• Schedule your week ahead to make sure you have food when you need it, breaks from work, finalized plans, and time to rest? Even if this doesn't seem "productive," looking at your downtime as something worthy of your attention and energy can seriously help you when sh*t hits the fan.


3) Having a back-up plan and schedule is crucial to success.


Thank the Universe (again!) that I have a fiancé who has multiple laptops. When I had client sessions and group coaching calls to handle, I had another device on hand to use during the struggle.


My backup plan was to go to my mom's and shamelessly beg for a device and her internet to uphold my scheduled appointments.


If THAT had failed, I would have started texting and calling friends to carve out a corner of their home and let me borrow their personal computer.


If even that had failed, I would have tried to make it work on my smartphone.


When an emergency hits, we suddenly start looking for solutions to problems to avoid disruptions as much as possible - unless we just cancel our whole day.


Take a moment to consider your top 5 essential items in your home.


If one of these things stops working, what's your backup plan?


Write down your Plan B, Plan C, and Plan WTF for each of these things so you know what to do in advance and won't panic.


4) A technology cleanse helps reset life and get you back on track.


While it was unsettling not to have my laptop and convenient access to all of my usual apps and internet pages, it had some unexpected benefits.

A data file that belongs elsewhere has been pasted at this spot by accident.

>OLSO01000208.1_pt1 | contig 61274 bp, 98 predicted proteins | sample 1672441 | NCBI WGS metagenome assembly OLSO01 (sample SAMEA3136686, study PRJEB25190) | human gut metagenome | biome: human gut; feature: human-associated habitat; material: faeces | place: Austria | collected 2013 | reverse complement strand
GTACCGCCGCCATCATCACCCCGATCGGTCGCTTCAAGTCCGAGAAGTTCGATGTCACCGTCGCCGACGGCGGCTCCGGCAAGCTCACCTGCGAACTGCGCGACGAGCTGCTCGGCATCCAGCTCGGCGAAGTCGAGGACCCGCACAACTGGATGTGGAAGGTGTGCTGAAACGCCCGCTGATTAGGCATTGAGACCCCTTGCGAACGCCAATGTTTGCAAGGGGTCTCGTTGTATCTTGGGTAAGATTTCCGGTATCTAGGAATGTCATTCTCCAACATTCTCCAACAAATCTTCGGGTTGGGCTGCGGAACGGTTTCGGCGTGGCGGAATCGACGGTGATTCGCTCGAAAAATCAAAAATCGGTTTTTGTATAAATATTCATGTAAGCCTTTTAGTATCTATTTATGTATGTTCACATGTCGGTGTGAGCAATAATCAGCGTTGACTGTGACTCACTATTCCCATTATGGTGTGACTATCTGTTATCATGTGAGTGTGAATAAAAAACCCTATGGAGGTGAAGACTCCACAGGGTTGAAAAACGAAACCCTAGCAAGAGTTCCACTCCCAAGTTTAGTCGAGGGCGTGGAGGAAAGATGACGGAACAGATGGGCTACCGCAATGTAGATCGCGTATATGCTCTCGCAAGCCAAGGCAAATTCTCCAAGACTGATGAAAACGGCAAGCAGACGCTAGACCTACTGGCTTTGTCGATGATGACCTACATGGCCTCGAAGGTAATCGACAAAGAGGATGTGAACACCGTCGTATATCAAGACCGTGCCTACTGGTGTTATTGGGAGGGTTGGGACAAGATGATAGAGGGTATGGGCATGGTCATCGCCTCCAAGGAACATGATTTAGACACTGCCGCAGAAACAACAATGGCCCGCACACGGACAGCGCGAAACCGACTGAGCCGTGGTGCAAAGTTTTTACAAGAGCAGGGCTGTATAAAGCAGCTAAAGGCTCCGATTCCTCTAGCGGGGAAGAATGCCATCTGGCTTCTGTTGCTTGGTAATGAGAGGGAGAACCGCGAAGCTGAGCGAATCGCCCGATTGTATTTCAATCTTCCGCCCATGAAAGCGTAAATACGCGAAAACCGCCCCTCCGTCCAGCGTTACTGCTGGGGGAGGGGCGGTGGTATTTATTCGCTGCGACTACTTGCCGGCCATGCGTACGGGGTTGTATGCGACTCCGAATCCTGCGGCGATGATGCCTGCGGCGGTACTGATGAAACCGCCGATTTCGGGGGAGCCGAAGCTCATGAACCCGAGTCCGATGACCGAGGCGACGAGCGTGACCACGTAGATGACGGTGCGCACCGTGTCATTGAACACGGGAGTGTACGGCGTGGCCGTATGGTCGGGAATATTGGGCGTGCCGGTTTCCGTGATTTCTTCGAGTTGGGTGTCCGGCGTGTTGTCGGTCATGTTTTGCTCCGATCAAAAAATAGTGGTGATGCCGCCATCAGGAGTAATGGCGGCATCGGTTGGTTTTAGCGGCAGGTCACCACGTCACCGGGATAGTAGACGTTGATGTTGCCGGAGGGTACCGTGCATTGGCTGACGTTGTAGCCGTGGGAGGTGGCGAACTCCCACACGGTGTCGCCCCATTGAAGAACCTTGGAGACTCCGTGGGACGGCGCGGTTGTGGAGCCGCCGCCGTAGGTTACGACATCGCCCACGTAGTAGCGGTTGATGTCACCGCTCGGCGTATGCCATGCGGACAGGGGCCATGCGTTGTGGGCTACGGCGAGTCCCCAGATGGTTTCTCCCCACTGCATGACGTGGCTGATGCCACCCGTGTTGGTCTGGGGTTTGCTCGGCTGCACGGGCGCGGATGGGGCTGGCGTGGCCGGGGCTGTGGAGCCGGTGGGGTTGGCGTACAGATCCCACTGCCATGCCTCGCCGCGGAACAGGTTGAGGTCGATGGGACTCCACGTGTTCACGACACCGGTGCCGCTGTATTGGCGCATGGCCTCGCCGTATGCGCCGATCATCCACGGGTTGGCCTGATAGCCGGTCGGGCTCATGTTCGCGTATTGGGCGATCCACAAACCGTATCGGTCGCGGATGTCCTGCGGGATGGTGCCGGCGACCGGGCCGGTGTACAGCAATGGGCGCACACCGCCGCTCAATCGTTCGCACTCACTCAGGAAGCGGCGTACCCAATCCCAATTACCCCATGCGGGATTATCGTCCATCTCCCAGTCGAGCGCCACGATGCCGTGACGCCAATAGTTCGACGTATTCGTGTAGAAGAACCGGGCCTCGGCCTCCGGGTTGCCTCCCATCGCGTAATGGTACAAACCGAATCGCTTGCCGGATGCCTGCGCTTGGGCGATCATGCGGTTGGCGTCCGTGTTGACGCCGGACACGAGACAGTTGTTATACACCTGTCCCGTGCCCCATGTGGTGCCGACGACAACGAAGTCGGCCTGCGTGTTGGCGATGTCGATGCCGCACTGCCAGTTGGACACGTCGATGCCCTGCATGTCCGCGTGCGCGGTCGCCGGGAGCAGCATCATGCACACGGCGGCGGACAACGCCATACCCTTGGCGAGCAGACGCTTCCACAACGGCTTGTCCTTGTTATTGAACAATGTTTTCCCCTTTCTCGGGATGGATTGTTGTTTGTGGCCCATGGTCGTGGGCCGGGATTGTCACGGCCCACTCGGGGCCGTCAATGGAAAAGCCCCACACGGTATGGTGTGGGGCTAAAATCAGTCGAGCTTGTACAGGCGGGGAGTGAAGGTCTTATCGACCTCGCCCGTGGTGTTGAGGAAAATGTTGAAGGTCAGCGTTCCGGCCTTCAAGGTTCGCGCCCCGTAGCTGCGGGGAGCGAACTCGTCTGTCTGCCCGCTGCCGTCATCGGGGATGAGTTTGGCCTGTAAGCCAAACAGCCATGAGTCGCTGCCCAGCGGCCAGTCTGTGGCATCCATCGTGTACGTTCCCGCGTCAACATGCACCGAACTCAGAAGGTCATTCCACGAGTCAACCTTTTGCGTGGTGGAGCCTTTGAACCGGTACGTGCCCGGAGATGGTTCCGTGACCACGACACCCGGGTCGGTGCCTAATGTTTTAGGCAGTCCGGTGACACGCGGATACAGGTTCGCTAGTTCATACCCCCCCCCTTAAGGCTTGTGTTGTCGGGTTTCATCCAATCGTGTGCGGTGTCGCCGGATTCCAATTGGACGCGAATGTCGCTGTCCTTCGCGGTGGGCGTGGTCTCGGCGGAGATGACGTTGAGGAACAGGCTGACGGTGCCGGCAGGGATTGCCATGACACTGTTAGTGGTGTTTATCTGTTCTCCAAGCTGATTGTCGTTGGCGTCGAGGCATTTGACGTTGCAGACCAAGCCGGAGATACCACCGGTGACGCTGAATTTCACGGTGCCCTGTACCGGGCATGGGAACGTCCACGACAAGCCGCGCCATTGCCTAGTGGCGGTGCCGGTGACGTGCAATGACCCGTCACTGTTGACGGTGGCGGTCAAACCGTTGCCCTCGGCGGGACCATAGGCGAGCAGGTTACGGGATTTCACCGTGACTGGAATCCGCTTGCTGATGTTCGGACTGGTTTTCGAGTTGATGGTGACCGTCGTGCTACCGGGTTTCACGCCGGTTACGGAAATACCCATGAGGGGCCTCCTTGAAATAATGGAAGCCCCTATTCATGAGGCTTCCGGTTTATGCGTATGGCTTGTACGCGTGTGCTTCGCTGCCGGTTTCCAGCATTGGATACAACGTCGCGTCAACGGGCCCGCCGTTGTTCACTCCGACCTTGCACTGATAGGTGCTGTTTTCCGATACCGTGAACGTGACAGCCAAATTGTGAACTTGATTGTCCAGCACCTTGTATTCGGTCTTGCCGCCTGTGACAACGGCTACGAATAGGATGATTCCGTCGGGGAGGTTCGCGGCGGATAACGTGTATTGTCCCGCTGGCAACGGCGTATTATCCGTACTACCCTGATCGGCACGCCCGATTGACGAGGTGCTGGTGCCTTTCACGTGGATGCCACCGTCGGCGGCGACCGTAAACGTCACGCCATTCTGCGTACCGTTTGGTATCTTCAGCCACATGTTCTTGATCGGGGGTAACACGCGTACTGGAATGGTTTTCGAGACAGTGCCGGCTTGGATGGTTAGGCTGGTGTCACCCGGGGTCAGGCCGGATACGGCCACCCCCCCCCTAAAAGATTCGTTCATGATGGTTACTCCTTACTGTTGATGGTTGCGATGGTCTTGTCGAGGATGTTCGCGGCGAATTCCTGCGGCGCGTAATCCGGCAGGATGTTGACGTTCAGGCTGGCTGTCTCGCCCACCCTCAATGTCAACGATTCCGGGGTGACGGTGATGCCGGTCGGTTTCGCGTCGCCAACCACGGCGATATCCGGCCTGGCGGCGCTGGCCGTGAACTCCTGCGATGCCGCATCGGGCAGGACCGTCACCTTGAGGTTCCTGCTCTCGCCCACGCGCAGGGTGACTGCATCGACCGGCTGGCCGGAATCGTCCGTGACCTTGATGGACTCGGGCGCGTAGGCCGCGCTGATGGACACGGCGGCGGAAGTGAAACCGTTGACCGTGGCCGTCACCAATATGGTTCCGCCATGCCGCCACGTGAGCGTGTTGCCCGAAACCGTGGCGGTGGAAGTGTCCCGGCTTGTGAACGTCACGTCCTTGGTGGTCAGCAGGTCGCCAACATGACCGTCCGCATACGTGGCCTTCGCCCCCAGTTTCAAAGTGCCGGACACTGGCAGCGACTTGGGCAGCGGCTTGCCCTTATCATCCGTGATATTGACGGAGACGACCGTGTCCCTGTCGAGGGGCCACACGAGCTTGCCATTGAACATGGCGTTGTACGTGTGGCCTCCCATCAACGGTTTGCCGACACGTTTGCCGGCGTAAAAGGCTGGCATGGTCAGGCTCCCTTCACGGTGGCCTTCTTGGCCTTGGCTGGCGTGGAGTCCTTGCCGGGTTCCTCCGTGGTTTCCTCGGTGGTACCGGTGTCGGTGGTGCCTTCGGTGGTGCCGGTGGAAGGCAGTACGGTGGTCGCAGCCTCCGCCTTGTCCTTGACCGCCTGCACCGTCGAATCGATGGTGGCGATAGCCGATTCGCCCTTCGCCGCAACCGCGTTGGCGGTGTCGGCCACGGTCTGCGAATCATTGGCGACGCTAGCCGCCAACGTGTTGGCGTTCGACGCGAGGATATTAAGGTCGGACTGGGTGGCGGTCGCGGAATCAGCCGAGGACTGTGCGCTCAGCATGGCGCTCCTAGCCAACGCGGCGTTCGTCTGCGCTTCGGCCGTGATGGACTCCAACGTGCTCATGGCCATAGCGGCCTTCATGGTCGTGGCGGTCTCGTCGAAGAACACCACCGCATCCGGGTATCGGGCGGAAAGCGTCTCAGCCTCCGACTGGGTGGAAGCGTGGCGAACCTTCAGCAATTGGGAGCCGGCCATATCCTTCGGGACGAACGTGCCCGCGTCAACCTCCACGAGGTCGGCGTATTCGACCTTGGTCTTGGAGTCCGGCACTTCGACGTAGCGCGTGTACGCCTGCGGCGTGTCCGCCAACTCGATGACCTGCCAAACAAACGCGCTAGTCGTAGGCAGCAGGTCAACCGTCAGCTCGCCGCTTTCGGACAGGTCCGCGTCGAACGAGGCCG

1. I became aware of how addicted I am to my tech. Feeling out of sorts because you can't check email in the morning is a sure sign that you'll want to upgrade your priorities. No email is more important than your mental health.

  2. It gave me an opportunity to reconnect with some habits I'd let drop off, like stepping outside for 5 minutes in the middle of the day for some fresh air, playing with the cat during a break, and doing a quick-and-dirty meditation for 2 minutes. None of these things takes a ton of effort, but somehow my desire to "get 'er done" trumps a lot of these simple opportunities to reset my body and mind.

  3. It caused me to slow down. For anyone, especially a Highly Sensitive Person, calming your nervous system is a MUST to have a healthy and satisfying day. Taking a moment or two to get myself out of swirling thoughts gave me perspective I very much needed.

  4. I remembered how resilient I am. When something unexpected happens, there's always a way to figure it out.


How can you apply these lessons in your own life?


If you're not sure, book a complimentary 1-hour consultation call with me. We can figure out your backup plan, how to change your habits, how to break a technology addiction, and anything else you want to change for the better in your life.


And one last piece of advice - Don't keep Windows 10 for years after your PC asks you to upgrade to Windows 11. It's not worth it!


Big, warm vibes,

Steph